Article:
Critical Thinking Week 2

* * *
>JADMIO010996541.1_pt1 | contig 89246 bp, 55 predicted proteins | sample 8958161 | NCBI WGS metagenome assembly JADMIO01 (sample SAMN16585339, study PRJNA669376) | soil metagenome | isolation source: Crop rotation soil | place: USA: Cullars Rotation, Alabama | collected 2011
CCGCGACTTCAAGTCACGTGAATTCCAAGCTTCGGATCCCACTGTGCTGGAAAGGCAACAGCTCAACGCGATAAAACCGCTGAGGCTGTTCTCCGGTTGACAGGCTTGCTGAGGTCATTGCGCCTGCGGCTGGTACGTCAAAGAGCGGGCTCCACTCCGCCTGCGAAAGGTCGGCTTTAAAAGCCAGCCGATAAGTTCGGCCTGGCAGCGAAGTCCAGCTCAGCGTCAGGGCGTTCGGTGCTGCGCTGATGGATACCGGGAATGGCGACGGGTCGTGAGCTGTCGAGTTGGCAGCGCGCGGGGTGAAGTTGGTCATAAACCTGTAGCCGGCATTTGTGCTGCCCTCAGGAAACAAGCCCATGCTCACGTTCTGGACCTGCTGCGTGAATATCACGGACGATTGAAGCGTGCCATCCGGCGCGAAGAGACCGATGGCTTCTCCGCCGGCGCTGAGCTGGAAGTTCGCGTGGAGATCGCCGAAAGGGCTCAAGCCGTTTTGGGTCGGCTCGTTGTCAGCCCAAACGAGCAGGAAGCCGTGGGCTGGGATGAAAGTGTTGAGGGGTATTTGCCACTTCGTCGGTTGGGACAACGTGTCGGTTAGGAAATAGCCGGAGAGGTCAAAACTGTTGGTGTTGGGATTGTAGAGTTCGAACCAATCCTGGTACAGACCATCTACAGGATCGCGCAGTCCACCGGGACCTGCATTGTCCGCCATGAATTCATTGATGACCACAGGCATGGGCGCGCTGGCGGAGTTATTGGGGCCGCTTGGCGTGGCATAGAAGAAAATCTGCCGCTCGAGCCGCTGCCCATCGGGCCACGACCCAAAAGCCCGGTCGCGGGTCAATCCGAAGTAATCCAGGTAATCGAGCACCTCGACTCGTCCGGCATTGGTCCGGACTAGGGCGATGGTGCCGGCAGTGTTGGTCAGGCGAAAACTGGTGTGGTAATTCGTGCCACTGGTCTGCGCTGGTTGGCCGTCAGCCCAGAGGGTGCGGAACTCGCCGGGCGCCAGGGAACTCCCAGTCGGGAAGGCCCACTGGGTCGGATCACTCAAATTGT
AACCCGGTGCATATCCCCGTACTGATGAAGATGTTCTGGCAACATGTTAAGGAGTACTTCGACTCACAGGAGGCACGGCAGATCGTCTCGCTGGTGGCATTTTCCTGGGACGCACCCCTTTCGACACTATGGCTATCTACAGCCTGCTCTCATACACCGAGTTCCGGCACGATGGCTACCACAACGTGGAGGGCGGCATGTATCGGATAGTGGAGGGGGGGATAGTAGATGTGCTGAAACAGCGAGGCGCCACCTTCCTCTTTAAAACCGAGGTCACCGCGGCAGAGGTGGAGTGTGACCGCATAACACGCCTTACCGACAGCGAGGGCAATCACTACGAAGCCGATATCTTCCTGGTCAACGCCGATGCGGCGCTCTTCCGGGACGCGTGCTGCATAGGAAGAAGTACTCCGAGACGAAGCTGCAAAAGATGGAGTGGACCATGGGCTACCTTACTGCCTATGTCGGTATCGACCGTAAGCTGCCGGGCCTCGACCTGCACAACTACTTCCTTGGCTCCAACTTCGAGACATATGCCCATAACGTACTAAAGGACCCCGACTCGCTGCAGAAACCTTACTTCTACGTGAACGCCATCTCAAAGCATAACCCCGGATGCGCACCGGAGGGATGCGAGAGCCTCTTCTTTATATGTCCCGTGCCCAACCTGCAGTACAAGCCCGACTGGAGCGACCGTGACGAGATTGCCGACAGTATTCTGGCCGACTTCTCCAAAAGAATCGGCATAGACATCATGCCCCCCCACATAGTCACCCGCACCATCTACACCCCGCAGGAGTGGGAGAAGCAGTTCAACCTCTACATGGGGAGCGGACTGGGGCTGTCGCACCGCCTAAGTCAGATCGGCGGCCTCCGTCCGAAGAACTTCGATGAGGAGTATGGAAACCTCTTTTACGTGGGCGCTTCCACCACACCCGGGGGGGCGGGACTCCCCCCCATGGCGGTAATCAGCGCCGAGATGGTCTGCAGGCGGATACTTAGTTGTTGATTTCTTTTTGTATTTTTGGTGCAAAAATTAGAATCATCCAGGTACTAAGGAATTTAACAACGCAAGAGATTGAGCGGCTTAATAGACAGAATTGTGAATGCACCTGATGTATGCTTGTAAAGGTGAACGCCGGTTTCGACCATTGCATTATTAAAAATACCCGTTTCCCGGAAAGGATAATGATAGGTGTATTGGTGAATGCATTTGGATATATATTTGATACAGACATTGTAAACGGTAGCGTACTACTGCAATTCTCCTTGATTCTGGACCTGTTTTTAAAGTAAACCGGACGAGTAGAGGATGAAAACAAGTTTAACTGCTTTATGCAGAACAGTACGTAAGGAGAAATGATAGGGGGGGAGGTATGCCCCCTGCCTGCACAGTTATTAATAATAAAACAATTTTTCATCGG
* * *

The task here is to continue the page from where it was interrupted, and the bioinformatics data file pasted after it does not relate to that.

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Nothing is accepted on face value and every aspect of a communication, whether oral or written, is questioned to clearly identify the issues, stated conclusions, arguments, evidence in support and assumptions/omissions/fallacies. This should lead to the right conclusions and right decisions. Clear thinking is all about ‘the ability to engage in reflective and independent thinking’ (Anon., n.d., According to Study Guides, clear thinking involves ‘placing the facts and information in a pattern … and … accepting or rejecting the source values and conclusions…’ (Anon., n.d., In the following paragraphs, a memo from the Director of Human Resources, Federated State Employees Union (FSEU), Local 343 to its President, in response to the proposal of the Governor of the state of Illinois for economizing the budgeted personnel cost of the department of transportation (DoT) through outsourcing its information systems management, is analyzed applying the critical thinking process through its various steps (Browne and Keeley, 2007). Analysis Step 1: Issue and conclusion The memo lays down the union’s opposition to privatization of jobs as a means to curtail costs, dilates on the perils of the proposed action on union and its members, and attempts to justify the opposition on multiple grounds. The prescriptive issue conveyed is: Should the Governor’s proposal to cut costs by eliminating certain jobs by resorting to privatization be allowed to be implemented? The conclusion is: It is not only a bad idea but also bad in law, and is in effect an attempt to control the union. Step 2: Reasons offered FSEU is questioning the rationale of eliminating jobs through outsourcing, which opens up the possibility of permanent unemployment of the concerned union members. Since outsourcing would potentially invite foreign agents with their unfair advantage of low-wage workers, the proposal is seen as anti-American and as a forerunner for similar attempts in other departments too. Further, it would lead to reduced wages as a result of competition from foreign workers. Dispersal to other departments and potential wage reduction are attempts by the management to gain control over the union. Displaced workers, if at all they get new postings, would need to learn new skills and to cope with new environs, in spite of their age, experience and merit. It is contended that employee reduction/displacement through privatization runs contrary to the Pendleton Act of 1883. Step 3: Ambiguity in reasoning The Wikipedia reference to the relevance of Pendleton Act of 1883 is tenuous and not specific. Words and phrases like ‘instability, most likely, similar, attempt to drive out old experienced workers’ are ambiguous in context and not supported by reason or evidence. Step 4: Value assumptions/conflicts The major value assumed in the memo is the union’s right to protect the interests of its members and for citizens at large, both on the present issue and for future. Further, it is argued that yielding by the union on the issue would weaken its position for future negotiations with the management. At the same time, the assumed threat for the union members is sought to be used to garner votes